Works by Penn will additionally be featured in an upcoming group exhibition titled Modern Look: Photography and the American Magazine at the Jewish Museum in New York, on view from March 19 – July 17, 2021. The presentation will feature over 150 works including photographs, layouts, and cover designs examining the influences of designers and photographers such as Penn on visual culture from the 1930s to 1960, further emphasizing Penn’s role at the forefront of photography and graphic design during these decades.

Irving Penn (b. 1917, Plainfield, New Jersey; d. 2009, New York) studied design from 1934–38 with Alexey Brodovitch at the Philadelphia Museum School of Industrial Art. Following a year painting in Mexico, he returned to New York City and began working at Vogue magazine in 1943, where Alexander Liberman was art director.

Penn photographed for Vogue and commercial clients in America and abroad for nearly 70 years. Whether an innovative fashion image, striking portrait, or compelling still life, each of Penn’s pictures bears his trademark style of elegant aesthetic simplicity.

In addition to his editorial and advertising work, Penn was also a master printmaker. Beginning in 1964, he pioneered a complex technique for making platinum-palladium prints, a 19th century print process to which he applied 20th century materials.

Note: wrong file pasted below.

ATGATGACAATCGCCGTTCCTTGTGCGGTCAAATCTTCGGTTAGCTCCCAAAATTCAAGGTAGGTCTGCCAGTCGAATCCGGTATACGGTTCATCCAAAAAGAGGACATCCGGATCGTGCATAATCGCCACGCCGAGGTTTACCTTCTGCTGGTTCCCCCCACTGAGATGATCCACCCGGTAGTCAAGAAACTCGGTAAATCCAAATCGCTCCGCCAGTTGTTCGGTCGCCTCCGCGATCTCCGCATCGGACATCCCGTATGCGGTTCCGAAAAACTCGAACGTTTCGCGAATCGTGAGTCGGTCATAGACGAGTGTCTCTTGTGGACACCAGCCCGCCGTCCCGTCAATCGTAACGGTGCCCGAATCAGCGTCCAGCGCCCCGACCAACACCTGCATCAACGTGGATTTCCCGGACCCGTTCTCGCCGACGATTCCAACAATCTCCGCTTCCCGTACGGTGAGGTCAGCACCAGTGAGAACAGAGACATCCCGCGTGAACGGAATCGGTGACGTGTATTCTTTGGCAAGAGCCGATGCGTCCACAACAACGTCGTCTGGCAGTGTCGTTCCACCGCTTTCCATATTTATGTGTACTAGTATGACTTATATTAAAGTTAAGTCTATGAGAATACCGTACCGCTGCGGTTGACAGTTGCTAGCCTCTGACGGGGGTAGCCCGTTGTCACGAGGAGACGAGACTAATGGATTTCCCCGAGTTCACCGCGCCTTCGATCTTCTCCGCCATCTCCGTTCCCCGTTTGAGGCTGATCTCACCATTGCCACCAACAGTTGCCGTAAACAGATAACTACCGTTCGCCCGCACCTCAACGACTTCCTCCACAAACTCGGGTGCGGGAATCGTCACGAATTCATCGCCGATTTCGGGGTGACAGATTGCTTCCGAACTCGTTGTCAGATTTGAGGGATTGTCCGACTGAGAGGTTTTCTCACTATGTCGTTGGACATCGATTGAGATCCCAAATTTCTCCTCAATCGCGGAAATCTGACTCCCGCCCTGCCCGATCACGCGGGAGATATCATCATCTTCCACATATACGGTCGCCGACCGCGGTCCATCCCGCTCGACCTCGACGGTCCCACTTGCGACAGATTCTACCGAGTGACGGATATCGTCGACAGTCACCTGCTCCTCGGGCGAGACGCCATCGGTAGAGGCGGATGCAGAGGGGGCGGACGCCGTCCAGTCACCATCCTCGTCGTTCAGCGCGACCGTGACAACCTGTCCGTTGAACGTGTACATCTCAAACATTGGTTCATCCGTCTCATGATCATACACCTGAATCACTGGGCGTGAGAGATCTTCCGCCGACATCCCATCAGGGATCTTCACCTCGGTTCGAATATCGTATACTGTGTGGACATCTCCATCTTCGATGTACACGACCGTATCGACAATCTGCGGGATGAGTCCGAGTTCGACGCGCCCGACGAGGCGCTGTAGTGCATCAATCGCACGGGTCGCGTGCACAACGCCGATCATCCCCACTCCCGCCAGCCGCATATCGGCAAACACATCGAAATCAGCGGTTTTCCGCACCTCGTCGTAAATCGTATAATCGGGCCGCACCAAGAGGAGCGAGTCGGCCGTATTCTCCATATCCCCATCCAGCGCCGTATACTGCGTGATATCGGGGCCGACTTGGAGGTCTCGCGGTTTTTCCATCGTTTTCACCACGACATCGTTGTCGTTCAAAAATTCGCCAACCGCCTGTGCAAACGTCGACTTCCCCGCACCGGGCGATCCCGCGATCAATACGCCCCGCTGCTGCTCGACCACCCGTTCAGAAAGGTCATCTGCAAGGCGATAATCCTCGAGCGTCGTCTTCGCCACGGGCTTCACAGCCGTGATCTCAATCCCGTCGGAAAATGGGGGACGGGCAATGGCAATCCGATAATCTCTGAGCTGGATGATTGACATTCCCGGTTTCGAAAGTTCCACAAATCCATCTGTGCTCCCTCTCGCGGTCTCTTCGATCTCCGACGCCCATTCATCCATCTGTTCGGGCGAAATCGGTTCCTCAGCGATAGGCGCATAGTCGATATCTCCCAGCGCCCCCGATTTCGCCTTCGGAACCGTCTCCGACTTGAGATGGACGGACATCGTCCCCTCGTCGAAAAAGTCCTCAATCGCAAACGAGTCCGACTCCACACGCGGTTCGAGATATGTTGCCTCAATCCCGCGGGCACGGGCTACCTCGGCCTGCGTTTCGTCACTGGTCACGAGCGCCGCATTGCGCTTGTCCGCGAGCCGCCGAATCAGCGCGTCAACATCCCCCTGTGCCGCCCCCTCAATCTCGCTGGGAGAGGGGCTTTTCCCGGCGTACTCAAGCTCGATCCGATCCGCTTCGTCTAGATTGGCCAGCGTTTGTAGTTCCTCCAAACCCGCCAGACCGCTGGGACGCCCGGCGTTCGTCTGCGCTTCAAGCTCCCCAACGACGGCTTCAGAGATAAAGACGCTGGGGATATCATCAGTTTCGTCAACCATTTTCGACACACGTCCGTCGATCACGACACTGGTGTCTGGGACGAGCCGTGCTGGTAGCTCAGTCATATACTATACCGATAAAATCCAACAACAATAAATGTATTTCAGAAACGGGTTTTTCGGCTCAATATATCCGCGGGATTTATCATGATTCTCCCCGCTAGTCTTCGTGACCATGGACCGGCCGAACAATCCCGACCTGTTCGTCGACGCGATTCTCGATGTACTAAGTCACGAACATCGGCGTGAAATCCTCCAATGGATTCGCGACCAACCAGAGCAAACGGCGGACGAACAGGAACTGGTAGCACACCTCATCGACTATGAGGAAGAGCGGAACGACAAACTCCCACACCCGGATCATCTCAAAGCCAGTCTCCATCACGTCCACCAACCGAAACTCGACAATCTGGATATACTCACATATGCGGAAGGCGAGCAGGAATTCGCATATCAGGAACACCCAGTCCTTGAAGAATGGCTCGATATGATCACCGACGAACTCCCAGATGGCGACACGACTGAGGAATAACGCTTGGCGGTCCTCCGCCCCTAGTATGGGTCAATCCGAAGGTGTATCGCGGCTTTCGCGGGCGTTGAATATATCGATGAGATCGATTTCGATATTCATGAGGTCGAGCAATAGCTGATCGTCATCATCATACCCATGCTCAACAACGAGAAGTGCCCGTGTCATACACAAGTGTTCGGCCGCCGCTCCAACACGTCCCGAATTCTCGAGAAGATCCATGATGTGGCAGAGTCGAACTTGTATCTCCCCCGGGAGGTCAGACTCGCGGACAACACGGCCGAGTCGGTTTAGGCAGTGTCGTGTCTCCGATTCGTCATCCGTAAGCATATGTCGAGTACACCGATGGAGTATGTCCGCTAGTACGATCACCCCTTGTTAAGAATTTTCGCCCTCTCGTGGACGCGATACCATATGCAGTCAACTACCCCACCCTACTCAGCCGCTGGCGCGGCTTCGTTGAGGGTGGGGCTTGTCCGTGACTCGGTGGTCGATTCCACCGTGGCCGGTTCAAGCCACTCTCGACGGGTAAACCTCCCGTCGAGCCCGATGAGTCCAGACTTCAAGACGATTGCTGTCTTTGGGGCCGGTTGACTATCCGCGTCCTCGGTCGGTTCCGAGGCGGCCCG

The first retrospective of Penn’s work was organized by the Museum of Modern Art in New York in 1984. Following the landmark exhibition which travelled to over 14 countries after MoMA, he resumed painting and drawing as a full-fledged creative endeavor. Until his death in 2009, his innovative photographs continued to appear regularly in Vogue, and his studio was busy with assignments and experimental personal work.

Recent exhibitions include Irving Penn: Beyond Beauty at the Smithsonian American Art Museum, Washington, D.C. (2015–16) and Irving Penn: Centennial at The Metropolitan Museum of Art, New York (2017).

Pace is a leading contemporary art gallery representing many of the most significant international artists and estates of the twentieth and twenty-first centuries.

Under the leadership of President and CEO Marc Glimcher, Pace is a vital force within the art world and plays a critical role in shaping the history, creation, and engagement with modern and contemporary art. Since its founding by Arne Glimcher in 1960, Pace has developed a distinguished legacy for vibrant and dedicated relationships with renowned artists. As the gallery enters its seventh decade, Pace’s mission continues to be inspired by a drive to support the world’s most influential and innovative artists and to share their visionary work with people around the world.

Pace advances this mission through its dynamic global program, comprising ambitious exhibitions, artist projects, public installations, institutional collaborations, performances and interdisciplinary projects through Pace Live, and curatorial research and writing. Today, Pace has nine locations worldwide: two galleries in New York—including its newly opened headquarters at 540 West 25th Street, and an adjacent 8,000 sq. ft. exhibition space at 510 West 25th Street—as well as galleries in Palo Alto, London, Geneva, Hong Kong, and Seoul. In July 2020 Pace opened a temporary gallery space in East Hampton, New York that will be programmed through October 2021. Additionally, the gallery’s seasonal exhibition space in Palm Beach will be open through spring 2021.